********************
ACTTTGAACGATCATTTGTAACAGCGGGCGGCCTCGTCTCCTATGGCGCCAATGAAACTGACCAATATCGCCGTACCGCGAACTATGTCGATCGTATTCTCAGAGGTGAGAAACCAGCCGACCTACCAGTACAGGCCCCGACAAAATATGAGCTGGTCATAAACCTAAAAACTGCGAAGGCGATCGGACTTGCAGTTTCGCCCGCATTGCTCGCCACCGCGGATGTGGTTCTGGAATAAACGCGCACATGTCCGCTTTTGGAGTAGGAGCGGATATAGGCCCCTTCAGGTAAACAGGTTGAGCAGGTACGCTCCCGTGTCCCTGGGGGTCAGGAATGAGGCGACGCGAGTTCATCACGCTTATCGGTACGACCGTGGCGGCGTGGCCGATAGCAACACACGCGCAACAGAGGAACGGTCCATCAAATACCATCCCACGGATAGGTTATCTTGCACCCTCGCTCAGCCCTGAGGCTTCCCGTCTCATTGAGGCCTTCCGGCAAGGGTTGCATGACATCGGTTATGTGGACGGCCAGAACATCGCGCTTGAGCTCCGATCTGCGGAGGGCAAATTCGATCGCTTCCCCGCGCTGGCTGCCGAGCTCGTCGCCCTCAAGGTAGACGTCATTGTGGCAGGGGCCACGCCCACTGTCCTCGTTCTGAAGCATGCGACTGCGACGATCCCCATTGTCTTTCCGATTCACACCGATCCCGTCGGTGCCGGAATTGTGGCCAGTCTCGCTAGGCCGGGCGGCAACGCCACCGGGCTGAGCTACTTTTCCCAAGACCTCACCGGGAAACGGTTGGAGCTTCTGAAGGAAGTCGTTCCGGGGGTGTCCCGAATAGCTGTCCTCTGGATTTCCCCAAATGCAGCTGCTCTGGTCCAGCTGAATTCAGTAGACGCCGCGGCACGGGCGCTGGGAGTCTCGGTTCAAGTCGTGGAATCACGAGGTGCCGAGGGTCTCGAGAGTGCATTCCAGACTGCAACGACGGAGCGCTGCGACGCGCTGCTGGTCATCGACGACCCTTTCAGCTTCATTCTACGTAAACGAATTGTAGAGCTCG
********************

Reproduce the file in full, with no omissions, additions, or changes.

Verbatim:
ACTTTGAACGATCATTTGTAACAGCGGGCGGCCTCGTCTCCTATGGCGCCAATGAAACTGACCAATATCGCCGTACCGCGAACTATGTCGATCGTATTCTCAGAGGTGAGAAACCAGCCGACCTACCAGTACAGGCCCCGACAAAATATGAGCTGGTCATAAACCTAAAAACTGCGAAGGCGATCGGACTTGCAGTTTCGCCCGCATTGCTCGCCACCGCGGATGTGGTTCTGGAATAAACGCGCACATGTCCGCTTTTGGAGTAGGAGCGGATATAGGCCCCTTCAGGTAAACAGGTTGAGCAGGTACGCTCCCGTGTCCCTGGGGGTCAGGAATGAGGCGACGCGAGTTCATCACGCTTATCGGTACGACCGTGGCGGCGTGGCCGATAGCAACACACGCGCAACAGAGGAACGGTCCATCAAATACCATCCCACGGATAGGTTATCTTGCACCCTCGCTCAGCCCTGAGGCTTCCCGTCTCATTGAGGCCTTCCGGCAAGGGTTGCATGACATCGGTTATGTGGACGGCCAGAACATCGCGCTTGAGCTCCGATCTGCGGAGGGCAAATTCGATCGCTTCCCCGCGCTGGCTGCCGAGCTCGTCGCCCTCAAGGTAGACGTCATTGTGGCAGGGGCCACGCCCACTGTCCTCGTTCTGAAGCATGCGACTGCGACGATCCCCATTGTCTTTCCGATTCACACCGATCCCGTCGGTGCCGGAATTGTGGCCAGTCTCGCTAGGCCGGGCGGCAACGCCACCGGGCTGAGCTACTTTTCCCAAGACCTCACCGGGAAACGGTTGGAGCTTCTGAAGGAAGTCGTTCCGGGGGTGTCCCGAATAGCTGTCCTCTGGATTTCCCCAAATGCAGCTGCTCTGGTCCAGCTGAATTCAGTAGACGCCGCGGCACGGGCGCTGGGAGTCTCGGTTCAAGTCGTGGAATCACGAGGTGCCGAGGGTCTCGAGAGTGCATTCCAGACTGCAACGACGGAGCGCTGCGACGCGCTGCTGGTCATCGACGACCCTTTCAGCTTCATTCTACGTAAACGAATTGTAGAGCTCG